The December 2011/January 2012 issue of MEAM examined how detailed mapping of the sea floor has informed marine EBM (MEAM 5:3). Because benthic habitat maps show where particular plants and animals are likely to live, such maps can be invaluable for conserving certain species or for assigning specific uses to compatible areas.
Habitats can comprise more than just the sea floor, of course. In the upper water column, dynamic features such as water temperature and food availability can also determine where species are likely to be at any point in time. These features can shift from year to year or even day to day, and some marine species follow these shifts. In cases where management must track the movement of migratory species, detailed maps of dynamic ocean processes may be very helpful.
An EU research team has suggested that daily maps of temperature and chlorophyll concentration at the sea surface (the latter represents food availability) could help in managing the Mediterranean's dwindling stock of bluefin tuna. In an October 2011 article in the journal Marine Ecology Progress Series, a team led by Jean-Noël Druon of the European Commission's Joint Research Centre* showed the region's bluefin tuna closely follow temperature gradients and chlorophyll fronts, both of which are trackable with satellite data. They suggested that regularly updated maps of probable bluefin habitat could be used to restrict fishing grounds (through what would amount to mobile, or dynamic, MPAs) or to direct fishing activity to certain areas – either for greater fishing efficiency or to ease enforcement. Journal articles on the habitat modeling and its potential use in fisheries management are available at http://fishreg.jrc.ec.europa.eu/fish-habitat. Druon discusses the research below.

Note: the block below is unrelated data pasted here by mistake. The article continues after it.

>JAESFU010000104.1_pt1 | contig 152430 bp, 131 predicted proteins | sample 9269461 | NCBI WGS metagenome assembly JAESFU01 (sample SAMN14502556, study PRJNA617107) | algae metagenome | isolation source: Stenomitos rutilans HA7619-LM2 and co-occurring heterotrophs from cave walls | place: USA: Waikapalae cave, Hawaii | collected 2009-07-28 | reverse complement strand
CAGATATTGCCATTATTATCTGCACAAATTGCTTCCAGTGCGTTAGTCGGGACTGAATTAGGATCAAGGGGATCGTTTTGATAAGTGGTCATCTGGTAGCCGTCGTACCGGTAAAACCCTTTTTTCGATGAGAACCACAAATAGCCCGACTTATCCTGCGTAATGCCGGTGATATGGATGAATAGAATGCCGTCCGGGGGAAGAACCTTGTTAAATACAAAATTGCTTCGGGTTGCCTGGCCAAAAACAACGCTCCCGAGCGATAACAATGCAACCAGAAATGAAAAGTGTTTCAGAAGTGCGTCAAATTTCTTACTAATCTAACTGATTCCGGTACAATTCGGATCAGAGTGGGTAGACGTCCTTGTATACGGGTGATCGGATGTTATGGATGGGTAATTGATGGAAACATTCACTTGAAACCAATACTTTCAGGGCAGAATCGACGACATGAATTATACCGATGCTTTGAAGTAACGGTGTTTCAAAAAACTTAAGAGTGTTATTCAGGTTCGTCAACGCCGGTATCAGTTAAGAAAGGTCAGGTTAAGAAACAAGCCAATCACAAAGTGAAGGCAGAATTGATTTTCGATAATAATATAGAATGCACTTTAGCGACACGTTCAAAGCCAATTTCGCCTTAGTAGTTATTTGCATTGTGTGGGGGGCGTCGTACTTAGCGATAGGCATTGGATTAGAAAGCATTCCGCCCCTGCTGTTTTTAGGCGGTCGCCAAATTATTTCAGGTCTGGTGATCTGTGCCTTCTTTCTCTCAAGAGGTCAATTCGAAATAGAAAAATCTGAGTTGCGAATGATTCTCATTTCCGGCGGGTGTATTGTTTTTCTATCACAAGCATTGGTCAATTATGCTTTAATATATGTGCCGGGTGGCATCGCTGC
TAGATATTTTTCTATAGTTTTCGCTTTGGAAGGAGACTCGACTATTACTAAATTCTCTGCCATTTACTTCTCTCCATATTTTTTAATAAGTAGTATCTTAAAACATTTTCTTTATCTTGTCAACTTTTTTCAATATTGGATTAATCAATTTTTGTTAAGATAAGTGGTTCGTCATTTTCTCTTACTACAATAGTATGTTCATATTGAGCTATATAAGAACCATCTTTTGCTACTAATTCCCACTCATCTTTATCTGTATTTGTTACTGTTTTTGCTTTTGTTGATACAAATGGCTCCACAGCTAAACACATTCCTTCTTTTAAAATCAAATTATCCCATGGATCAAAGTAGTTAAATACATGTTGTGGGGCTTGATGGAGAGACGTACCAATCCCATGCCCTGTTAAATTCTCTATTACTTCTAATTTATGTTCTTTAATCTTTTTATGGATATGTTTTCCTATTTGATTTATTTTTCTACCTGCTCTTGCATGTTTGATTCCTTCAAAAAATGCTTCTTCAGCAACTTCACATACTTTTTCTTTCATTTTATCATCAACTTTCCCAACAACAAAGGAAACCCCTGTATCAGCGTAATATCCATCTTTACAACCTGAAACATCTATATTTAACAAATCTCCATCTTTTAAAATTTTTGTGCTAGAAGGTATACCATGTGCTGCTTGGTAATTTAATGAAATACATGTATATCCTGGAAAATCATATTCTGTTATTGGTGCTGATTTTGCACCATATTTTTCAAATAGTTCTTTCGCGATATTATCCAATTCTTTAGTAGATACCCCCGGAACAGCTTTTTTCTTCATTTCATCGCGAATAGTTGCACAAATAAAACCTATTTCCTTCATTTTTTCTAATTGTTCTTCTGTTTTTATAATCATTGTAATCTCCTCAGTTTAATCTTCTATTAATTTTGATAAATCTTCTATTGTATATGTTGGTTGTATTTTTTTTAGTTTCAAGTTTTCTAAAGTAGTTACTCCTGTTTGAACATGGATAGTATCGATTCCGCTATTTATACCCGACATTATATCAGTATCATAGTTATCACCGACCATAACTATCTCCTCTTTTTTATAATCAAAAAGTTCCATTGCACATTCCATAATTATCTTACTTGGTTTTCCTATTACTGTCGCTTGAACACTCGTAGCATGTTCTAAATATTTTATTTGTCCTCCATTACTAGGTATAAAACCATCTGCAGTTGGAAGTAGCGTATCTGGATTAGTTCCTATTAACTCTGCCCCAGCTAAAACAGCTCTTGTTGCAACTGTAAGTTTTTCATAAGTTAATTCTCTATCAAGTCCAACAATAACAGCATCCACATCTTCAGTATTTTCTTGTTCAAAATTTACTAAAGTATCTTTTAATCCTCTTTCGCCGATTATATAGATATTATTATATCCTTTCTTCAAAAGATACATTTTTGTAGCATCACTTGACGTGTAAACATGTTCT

MEAM: Your bluefin tuna habitat maps could be used to restrict fishing grounds or to prompt fishers toward favorable areas. Which of these strategies would you prefer to see applied with your maps?